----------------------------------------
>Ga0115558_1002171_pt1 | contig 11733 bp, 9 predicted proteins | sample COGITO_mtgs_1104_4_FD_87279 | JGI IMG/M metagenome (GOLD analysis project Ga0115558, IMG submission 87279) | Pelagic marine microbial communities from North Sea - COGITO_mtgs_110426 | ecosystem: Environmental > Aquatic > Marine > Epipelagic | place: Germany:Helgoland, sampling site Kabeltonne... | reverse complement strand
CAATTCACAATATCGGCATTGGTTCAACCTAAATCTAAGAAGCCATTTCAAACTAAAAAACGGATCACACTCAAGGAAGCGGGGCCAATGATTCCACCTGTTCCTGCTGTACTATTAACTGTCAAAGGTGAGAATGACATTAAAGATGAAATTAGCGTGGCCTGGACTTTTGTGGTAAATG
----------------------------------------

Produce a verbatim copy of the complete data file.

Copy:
>Ga0115558_1002171_pt1 | contig 11733 bp, 9 predicted proteins | sample COGITO_mtgs_1104_4_FD_87279 | JGI IMG/M metagenome (GOLD analysis project Ga0115558, IMG submission 87279) | Pelagic marine microbial communities from North Sea - COGITO_mtgs_110426 | ecosystem: Environmental > Aquatic > Marine > Epipelagic | place: Germany:Helgoland, sampling site Kabeltonne... | reverse complement strand
CAATTCACAATATCGGCATTGGTTCAACCTAAATCTAAGAAGCCATTTCAAACTAAAAAACGGATCACACTCAAGGAAGCGGGGCCAATGATTCCACCTGTTCCTGCTGTACTATTAACTGTCAAAGGTGAGAATGACATTAAAGATGAAATTAGCGTGGCCTGGACTTTTGTGGTAAATG